Whiskers amiss, a new vibrissae and hair mutation near the Krt1 cluster on mouse Chromosome 11

Whiskers amiss, a new vibrissae and hair mutation near the Krt1 cluster on mouse Chromosome 11 Whiskers amiss (wam) is a new spontaneous recessive mutation in the SELH/Bc strain of mice that causes a phenotype of askew, sometimes kinked or curled, breakable whiskers and disheveled-appearing body hair, apparently owing to disoriented guard hairs. Heterozygotes on three genetic backgrounds are indistinguishable from normal. Using informative SSLPs in the F2 generation after crosses to two normal strains, we have mapped wam to the region of the type I keratin cluster on Chromosome (Chr) 11, within an approximately 6-cM segment according to the current Mouse Genome Database (MGD) map position of flanking SSLPs. Although several other hair mutations also map to the Krt1 region (Re, Rim3, Bda, Bsk), none has a hair and whisker phenotype similar to that of wam, and, because all are transmitted as dominants, interpretable complementation tests could not be done. Scabbing and tissue loss occur on the rims of the pinnae and tail tip in some aging wam homozygotes, suggesting that wam may be an animal model of a genetic ectodermal disorder. The SELH/Bc strain background appears to have an unusually high rate of spontaneous mutation; wam is the sixth mutation to be described. http://www.deepdyve.com/assets/images/DeepDyve-Logo-lg.png Mammalian Genome Springer Journals

Whiskers amiss, a new vibrissae and hair mutation near the Krt1 cluster on mouse Chromosome 11

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Publisher
Springer-Verlag
Copyright
Copyright © 2000 by Springer-Verlag New York Inc.
Subject
Life Sciences; Cell Biology; Animal Genetics and Genomics; Human Genetics
ISSN
0938-8990
eISSN
1432-1777
D.O.I.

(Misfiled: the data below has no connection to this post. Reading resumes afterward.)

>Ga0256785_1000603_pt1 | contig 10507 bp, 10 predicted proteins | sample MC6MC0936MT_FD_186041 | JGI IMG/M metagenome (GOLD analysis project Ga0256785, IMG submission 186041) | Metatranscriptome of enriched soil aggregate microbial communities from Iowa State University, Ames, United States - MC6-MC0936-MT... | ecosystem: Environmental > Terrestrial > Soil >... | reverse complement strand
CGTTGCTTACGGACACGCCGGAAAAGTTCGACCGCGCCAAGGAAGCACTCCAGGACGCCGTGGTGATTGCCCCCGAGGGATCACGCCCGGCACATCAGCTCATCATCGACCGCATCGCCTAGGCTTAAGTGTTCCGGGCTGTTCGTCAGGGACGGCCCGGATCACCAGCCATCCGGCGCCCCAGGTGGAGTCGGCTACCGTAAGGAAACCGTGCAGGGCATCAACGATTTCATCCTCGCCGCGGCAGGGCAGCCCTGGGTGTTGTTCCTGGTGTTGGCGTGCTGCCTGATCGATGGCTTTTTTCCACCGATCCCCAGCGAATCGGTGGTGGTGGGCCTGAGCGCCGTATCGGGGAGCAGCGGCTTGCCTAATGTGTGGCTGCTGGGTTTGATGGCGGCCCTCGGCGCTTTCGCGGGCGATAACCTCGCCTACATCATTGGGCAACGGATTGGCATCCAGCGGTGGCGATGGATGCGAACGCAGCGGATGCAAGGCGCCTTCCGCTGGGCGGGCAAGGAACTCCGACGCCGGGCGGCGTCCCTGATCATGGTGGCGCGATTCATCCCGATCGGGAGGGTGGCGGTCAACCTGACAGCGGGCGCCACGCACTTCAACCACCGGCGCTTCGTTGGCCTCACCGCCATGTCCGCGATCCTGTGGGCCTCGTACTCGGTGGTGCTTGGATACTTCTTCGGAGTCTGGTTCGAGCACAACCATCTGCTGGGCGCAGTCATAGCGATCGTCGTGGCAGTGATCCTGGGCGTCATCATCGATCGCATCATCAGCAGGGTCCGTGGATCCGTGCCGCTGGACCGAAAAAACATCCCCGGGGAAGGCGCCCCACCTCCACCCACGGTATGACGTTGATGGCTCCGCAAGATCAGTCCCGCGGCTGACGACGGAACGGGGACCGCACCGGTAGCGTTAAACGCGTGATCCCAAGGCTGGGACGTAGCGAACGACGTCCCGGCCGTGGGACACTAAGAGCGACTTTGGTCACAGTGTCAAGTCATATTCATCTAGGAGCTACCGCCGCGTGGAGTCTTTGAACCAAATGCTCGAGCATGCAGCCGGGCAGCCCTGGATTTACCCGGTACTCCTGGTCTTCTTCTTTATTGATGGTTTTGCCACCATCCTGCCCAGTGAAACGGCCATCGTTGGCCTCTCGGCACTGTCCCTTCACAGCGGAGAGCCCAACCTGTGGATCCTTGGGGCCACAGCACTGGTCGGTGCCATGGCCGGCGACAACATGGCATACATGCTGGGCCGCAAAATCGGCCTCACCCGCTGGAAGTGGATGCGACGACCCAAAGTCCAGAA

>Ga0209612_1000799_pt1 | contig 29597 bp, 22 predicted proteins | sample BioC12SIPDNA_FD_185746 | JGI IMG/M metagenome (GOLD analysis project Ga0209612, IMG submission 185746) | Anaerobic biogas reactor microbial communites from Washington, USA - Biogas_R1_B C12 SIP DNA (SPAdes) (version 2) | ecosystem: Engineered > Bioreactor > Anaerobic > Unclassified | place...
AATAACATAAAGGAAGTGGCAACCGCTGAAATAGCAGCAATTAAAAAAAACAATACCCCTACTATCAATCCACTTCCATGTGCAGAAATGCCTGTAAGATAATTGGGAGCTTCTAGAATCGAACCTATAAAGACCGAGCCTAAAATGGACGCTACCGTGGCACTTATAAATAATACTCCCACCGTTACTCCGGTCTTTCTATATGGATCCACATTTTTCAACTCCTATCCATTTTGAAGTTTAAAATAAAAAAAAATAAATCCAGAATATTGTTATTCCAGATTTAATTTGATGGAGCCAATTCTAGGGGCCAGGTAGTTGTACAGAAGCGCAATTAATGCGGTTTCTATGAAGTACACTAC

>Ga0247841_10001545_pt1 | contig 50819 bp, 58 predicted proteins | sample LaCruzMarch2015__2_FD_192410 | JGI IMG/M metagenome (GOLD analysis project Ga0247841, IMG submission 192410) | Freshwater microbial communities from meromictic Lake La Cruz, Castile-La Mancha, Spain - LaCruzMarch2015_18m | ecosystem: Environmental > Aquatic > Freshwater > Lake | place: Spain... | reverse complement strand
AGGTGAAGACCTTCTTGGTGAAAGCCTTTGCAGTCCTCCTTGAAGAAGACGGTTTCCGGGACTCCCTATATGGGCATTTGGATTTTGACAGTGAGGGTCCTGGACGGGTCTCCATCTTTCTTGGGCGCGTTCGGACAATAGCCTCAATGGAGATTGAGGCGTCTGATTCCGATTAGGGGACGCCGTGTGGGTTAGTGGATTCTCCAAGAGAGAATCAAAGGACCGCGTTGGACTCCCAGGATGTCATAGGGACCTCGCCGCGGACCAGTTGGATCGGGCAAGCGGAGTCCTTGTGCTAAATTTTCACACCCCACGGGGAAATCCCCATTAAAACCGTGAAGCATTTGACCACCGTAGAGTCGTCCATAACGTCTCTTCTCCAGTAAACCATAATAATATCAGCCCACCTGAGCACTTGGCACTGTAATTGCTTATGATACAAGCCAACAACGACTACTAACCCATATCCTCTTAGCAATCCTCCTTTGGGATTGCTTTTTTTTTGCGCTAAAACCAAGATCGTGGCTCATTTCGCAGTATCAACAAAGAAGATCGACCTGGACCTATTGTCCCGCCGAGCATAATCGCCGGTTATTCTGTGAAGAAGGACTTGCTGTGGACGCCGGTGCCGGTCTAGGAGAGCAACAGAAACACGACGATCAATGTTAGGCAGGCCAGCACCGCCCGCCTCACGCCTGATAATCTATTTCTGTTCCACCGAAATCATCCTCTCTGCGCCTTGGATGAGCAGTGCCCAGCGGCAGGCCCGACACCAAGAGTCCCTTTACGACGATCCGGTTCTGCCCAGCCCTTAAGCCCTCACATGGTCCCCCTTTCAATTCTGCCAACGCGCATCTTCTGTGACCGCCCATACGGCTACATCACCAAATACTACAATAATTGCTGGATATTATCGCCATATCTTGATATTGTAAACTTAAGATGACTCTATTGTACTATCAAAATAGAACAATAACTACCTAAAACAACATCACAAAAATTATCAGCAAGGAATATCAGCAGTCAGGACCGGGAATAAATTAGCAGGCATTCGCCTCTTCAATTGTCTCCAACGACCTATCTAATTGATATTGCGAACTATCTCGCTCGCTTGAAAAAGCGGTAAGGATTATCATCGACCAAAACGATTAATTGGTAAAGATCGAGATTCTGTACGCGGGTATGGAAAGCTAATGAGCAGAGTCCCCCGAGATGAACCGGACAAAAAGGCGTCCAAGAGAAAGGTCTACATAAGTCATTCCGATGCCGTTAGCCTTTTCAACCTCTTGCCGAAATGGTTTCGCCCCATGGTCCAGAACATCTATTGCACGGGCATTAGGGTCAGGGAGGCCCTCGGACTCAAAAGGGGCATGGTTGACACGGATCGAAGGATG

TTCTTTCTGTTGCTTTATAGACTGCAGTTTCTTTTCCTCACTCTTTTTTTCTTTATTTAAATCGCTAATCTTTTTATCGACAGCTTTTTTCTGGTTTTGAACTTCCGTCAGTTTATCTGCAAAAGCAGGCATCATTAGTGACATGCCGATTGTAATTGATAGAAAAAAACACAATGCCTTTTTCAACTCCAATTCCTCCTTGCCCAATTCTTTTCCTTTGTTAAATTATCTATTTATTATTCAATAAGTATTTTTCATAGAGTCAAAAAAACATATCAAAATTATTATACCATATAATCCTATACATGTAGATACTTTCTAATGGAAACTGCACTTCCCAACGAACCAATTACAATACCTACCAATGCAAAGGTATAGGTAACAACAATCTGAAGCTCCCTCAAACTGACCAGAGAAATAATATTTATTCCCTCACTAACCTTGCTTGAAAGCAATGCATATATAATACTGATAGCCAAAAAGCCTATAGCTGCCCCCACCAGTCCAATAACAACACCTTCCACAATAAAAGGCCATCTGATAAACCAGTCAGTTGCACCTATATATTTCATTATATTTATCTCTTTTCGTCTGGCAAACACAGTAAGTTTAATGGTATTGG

10.1007/s003350010050
Publisher site
See Article on Publisher Site

Abstract

Whiskers amiss (wam) is a new spontaneous recessive mutation in the SELH/Bc strain of mice that causes a phenotype of askew, sometimes kinked or curled, breakable whiskers and disheveled-appearing body hair, apparently owing to disoriented guard hairs. Heterozygotes on three genetic backgrounds are indistinguishable from normal. Using informative SSLPs in the F2 generation after crosses to two normal strains, we have mapped wam to the region of the type I keratin cluster on Chromosome (Chr) 11, within an approximately 6-cM segment according to the current Mouse Genome Database (MGD) map position of flanking SSLPs. Although several other hair mutations also map to the Krt1 region (Re, Rim3, Bda, Bsk), none has a hair and whisker phenotype similar to that of wam, and, because all are transmitted as dominants, interpretable complementation tests could not be done. Scabbing and tissue loss occur on the rims of the pinnae and tail tip in some aging wam homozygotes, suggesting that wam may be an animal model of a genetic ectodermal disorder. The SELH/Bc strain background appears to have an unusually high rate of spontaneous mutation; wam is the sixth mutation to be described.

Journal

Mammalian GenomeSpringer Journals

Published: Apr 1, 2000

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